- Social structure. Reliance on fruit as well as the pressures of predation avoidance helped form the coati’s unique social structure of solitary males and female coalitions. Female and juvenile coatis live in groups of 5-25 individuals called bands. These coalitions are maintained by reciprocal altruism and are very stable. Members of the band all help care for and guard juveniles allowing females to spend more time foraging. This very successful coalition strategy increases the survival rate for juveniles and allows young to mature faster. Females mature in their second year and males mature in their third at which time they are expelled from the band.
A few zoos have breeding pairs. Contact the SSP leader for more information.
Comments from the Rating System
- Coatis require an experienced handler but are a dynamic and unusual presentation animal suitable for a variety of presentations.
Natural History Information
Range and Habitat
White-nosed coatis are native to Central and the northern parts of South America and since the twentieth century have expanded their range to include parts of the southern United States. White-nosed coatis inhabit a variety of habitats usually woodlands and open forests including dry forests, rain forests, and cloud forests, and can sometimes be found in open grasslands and deserts.
The coati has an elongated body covered in short dense fur varying dramatically in color between individuals. The snout is long and slender, projecting well beyond the lower lip. The long tail has six or seven indistinct light bands and is usually held upright and is used for balance. The front legs are short and strong with longer hind limbs, giving the coati a rocking bear-like gait.
Males are significantly larger than females.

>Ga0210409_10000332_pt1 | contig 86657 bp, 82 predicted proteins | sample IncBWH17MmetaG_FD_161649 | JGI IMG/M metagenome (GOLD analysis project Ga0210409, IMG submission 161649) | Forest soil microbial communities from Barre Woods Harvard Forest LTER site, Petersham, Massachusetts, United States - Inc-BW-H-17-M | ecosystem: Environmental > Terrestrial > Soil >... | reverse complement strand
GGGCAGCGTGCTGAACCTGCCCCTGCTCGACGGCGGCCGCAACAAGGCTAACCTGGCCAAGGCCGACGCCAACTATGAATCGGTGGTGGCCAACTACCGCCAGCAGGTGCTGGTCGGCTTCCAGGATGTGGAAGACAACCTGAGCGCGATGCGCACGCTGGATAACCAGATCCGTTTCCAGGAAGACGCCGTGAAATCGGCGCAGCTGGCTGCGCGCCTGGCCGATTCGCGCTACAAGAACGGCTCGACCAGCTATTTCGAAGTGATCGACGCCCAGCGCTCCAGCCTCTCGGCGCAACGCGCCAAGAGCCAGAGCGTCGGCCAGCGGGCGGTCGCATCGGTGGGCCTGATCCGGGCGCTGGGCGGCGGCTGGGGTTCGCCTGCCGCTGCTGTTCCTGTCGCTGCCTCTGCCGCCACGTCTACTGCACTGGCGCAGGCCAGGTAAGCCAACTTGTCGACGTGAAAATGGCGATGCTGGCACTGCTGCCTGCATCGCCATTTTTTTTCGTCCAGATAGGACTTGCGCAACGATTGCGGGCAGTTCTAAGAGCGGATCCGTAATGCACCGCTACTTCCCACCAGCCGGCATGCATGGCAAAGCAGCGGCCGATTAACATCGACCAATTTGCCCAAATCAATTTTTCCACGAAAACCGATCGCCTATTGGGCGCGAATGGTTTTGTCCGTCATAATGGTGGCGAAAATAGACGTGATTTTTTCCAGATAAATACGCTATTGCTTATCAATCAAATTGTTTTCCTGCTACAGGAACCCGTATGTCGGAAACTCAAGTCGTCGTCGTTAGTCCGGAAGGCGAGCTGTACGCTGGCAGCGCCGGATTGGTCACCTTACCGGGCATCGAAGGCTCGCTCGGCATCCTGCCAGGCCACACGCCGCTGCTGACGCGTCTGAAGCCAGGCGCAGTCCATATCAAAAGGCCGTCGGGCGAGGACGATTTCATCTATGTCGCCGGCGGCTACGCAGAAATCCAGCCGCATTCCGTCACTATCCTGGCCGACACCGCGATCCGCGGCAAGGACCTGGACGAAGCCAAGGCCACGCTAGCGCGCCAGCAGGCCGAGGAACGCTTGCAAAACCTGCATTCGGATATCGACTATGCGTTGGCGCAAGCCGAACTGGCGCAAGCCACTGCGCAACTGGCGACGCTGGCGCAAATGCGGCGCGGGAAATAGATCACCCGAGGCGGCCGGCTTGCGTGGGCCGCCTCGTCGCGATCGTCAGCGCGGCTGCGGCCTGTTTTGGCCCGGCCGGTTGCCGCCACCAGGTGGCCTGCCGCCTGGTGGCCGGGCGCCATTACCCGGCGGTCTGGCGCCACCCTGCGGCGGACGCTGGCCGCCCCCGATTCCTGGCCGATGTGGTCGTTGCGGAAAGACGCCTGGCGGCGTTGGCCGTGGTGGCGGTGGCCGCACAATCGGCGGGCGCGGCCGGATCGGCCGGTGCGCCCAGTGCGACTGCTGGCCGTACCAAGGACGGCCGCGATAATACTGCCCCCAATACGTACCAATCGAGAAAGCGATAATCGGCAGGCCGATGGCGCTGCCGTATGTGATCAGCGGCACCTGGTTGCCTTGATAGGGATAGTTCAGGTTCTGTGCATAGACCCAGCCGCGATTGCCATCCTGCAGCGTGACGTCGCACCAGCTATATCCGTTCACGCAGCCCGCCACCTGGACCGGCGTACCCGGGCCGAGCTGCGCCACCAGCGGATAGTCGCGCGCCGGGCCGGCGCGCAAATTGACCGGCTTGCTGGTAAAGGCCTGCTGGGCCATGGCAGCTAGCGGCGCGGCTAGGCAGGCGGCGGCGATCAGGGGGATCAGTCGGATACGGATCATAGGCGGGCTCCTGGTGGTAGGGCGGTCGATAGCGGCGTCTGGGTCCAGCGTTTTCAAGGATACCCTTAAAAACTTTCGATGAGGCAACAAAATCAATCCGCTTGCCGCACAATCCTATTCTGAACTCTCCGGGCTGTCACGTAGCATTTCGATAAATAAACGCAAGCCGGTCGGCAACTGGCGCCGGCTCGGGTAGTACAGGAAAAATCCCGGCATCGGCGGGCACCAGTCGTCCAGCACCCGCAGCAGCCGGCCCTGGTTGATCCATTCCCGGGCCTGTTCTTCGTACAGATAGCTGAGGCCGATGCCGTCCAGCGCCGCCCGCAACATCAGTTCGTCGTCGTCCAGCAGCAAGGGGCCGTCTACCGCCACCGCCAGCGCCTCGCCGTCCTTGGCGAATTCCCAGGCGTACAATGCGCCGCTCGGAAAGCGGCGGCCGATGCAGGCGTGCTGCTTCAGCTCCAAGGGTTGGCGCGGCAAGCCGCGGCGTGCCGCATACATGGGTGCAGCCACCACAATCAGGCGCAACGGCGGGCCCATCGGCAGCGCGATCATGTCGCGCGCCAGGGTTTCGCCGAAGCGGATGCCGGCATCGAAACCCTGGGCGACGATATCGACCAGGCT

Weight: Males average 4.5-9 kg (9 to 20 pounds) but have been recorded at 11kg. Females 3.5 – 5 kg (8 to 11 pounds)
Length: 80-130 cm (32-50 inches), little over half being tail
Height: up to 30 cm at the shoulder (12 inches)
After a gestation period of approximately 77 days 2-7 young are born. Common litter size is 3-5 cubs. Young are weaned at about 4 months old but do not reach adult size until about 15 months of age.
Female and male coatis differ greatly in their behaviors due to their social and solitary lifestyles respectively. Female coatis are primarily diurnal especially in the early morning and late afternoon. Mature solitary males are often active at night. Coatis often groom each other to strengthen social bonds or show supplication, using their long claws and small incisors they comb and pick parasites through each other’s fur. Coatis usually sleep in trees and come to the ground to forage. Their ringed tails are held erect as they move to help keep track of each other.
Threats and Conservation Status
White-nosed coatis are classified by the IUCN as a species of Least Concern although their population in some areas is decreasing. These local threats are a result of ongoing habitat loss and hunting.
Did you know…
- A coati can bend its nose 60 degrees in any direction.
Coatimundi means “lone coati” in Guarani and is used to refer to a solitary male while the term coati is used to refer to an individual that is a member of a band.When initially discovered, scientists thought male and female coatis were different species because of their vastly different lifestyles.
Any Documents to attach, species spotlights, etc.
Contributors and Citations
- Point Defiance Zoo & Aquarium